Just southwest of the airbase runway, a one-square-kilometer (about one-third of a square mile) area bordered by an earth berm saw U.S. forces station Patriot missile batteries, as well as ‘a forward high altitude air defense terminal. unit, according to satellite images from Planet Labs Inc. A THAAD can destroy ballistic missiles at a higher altitude than the Patriots.

A satellite image seen by the Associated Press news agency in late August showed some of the batteries removed from the area, although the activity and vehicles can still be seen there. A high-resolution satellite image from Planet Lab taken on Friday showed the battery pads at the site to be empty, with no visible activity.

The redeployment of the missiles had been the subject of rumors for months, in part due to a desire to deal with what US officials see as the impending “great power conflict” with China and Russia. However, the pullout came just as a Houthi drone attack on Saudi Arabia injured eight people and damaged a commercial airliner at the kingdom’s airport in Abha. The kingdom has been locked in a dead end war with the Houthis since March 2015.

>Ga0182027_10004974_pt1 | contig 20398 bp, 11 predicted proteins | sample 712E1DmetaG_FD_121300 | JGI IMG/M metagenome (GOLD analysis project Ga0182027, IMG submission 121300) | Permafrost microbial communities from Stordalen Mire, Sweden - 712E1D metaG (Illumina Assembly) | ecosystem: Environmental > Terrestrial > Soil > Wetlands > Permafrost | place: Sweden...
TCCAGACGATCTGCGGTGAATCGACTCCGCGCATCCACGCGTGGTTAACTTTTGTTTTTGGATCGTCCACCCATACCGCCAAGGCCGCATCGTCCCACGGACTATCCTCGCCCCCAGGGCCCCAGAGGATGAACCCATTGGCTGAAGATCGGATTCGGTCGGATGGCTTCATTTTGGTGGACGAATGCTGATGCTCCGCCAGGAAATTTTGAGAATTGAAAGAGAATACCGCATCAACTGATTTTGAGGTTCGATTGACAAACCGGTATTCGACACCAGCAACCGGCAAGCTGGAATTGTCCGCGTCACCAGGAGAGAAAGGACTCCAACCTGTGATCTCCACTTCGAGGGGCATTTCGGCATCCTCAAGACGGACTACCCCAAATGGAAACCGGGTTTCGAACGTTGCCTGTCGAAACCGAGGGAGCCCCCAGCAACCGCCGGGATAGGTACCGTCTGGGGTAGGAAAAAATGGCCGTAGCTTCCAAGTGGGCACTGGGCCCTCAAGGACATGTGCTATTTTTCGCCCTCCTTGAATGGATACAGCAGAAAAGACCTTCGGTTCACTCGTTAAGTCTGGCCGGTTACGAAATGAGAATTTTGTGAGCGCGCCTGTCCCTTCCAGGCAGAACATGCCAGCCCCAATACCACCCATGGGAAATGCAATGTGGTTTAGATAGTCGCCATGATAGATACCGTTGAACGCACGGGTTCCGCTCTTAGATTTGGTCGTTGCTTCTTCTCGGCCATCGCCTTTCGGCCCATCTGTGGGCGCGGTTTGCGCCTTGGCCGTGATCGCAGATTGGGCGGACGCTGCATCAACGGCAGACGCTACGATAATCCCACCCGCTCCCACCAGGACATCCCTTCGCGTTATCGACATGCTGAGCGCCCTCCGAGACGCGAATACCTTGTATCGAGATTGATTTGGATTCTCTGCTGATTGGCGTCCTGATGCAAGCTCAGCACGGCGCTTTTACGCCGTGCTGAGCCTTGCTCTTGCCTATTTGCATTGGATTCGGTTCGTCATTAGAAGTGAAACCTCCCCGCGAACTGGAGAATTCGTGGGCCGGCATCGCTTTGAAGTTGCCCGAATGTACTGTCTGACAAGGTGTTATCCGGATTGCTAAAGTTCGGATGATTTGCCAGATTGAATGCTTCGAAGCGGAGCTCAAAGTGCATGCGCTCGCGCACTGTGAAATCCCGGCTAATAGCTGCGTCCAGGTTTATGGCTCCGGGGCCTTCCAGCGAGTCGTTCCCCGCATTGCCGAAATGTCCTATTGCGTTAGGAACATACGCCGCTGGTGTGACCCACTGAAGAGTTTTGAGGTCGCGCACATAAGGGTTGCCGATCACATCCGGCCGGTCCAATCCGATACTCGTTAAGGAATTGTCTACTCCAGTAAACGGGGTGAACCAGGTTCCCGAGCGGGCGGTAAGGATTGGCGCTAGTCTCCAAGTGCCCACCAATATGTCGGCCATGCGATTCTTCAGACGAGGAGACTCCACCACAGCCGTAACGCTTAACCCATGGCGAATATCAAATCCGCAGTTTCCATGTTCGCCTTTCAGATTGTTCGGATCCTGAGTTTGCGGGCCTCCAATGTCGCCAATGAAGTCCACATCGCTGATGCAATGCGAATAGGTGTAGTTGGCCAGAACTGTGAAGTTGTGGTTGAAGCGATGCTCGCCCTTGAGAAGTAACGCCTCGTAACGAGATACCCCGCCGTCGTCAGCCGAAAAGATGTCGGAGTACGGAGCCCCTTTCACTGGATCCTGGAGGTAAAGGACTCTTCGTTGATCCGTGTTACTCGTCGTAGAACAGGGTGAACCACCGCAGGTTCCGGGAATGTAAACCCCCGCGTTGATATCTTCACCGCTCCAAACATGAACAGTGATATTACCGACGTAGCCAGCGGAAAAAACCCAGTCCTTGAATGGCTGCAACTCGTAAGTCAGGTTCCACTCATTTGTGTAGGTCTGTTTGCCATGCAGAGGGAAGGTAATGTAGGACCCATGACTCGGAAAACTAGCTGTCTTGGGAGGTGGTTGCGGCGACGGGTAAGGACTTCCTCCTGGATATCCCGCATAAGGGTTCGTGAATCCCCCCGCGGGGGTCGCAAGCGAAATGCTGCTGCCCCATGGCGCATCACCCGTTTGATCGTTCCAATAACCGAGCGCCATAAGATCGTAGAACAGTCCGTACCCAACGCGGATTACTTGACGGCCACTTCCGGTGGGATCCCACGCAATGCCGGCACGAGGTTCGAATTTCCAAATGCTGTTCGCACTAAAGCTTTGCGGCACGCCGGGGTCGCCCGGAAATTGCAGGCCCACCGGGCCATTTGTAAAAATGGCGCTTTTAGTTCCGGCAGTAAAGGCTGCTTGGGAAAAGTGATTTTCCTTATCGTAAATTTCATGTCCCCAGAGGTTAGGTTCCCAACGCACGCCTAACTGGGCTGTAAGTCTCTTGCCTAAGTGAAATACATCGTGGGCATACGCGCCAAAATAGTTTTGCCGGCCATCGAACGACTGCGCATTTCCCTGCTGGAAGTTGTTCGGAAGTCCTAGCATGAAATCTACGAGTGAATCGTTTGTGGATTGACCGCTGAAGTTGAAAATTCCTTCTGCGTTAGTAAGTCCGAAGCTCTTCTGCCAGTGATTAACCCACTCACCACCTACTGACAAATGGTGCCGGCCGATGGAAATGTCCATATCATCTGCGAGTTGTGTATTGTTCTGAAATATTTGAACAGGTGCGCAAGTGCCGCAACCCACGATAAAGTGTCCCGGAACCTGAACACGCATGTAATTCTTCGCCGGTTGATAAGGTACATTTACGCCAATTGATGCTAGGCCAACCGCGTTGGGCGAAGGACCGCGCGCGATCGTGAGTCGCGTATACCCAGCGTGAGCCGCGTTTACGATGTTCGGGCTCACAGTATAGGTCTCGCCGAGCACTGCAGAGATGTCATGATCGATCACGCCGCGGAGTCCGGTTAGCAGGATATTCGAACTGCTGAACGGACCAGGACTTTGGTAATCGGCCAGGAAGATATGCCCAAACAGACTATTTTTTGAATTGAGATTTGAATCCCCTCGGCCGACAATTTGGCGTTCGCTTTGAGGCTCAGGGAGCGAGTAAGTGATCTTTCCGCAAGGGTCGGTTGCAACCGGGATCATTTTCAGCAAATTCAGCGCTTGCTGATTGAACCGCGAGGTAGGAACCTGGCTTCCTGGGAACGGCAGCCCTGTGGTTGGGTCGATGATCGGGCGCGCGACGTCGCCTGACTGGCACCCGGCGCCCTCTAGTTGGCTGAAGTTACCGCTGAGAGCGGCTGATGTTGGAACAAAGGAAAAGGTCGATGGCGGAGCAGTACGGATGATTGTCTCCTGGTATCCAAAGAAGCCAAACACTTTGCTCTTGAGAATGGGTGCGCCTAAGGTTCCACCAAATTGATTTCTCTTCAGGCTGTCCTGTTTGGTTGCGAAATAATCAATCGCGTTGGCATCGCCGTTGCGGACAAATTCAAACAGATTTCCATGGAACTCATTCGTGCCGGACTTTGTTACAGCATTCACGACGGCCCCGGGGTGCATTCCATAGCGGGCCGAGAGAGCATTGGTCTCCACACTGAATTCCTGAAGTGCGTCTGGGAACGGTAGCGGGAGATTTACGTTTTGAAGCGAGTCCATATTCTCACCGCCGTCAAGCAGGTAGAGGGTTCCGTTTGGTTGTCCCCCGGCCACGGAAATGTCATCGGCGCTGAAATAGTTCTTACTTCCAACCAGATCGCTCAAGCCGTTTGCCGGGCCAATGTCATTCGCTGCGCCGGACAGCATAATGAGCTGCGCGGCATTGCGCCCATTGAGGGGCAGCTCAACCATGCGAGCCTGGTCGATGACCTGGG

Pentagon spokesman John Kirby acknowledged “redeployment of certain air defense means” [File: AP Photo]

Pentagon spokesman John Kirby acknowledged “the redeployment of certain air defense means”. He said the United States maintains a “broad and deep” commitment to its Middle Eastern allies.

“The Department of Defense continues to maintain tens of thousands of forces and a robust position of strength in the Middle East representing some of our most advanced air and sea capabilities, in support of US national interests and regional partnerships. Kirby said.

Saudi side confirms

In a statement, the Saudi Ministry of Defense called the kingdom’s relations with the United States “strong, long-standing and historic,” while acknowledging the withdrawal of American missile defense systems. He said the Saudi army “is capable of defending its lands, seas and airspace, and of protecting its people.”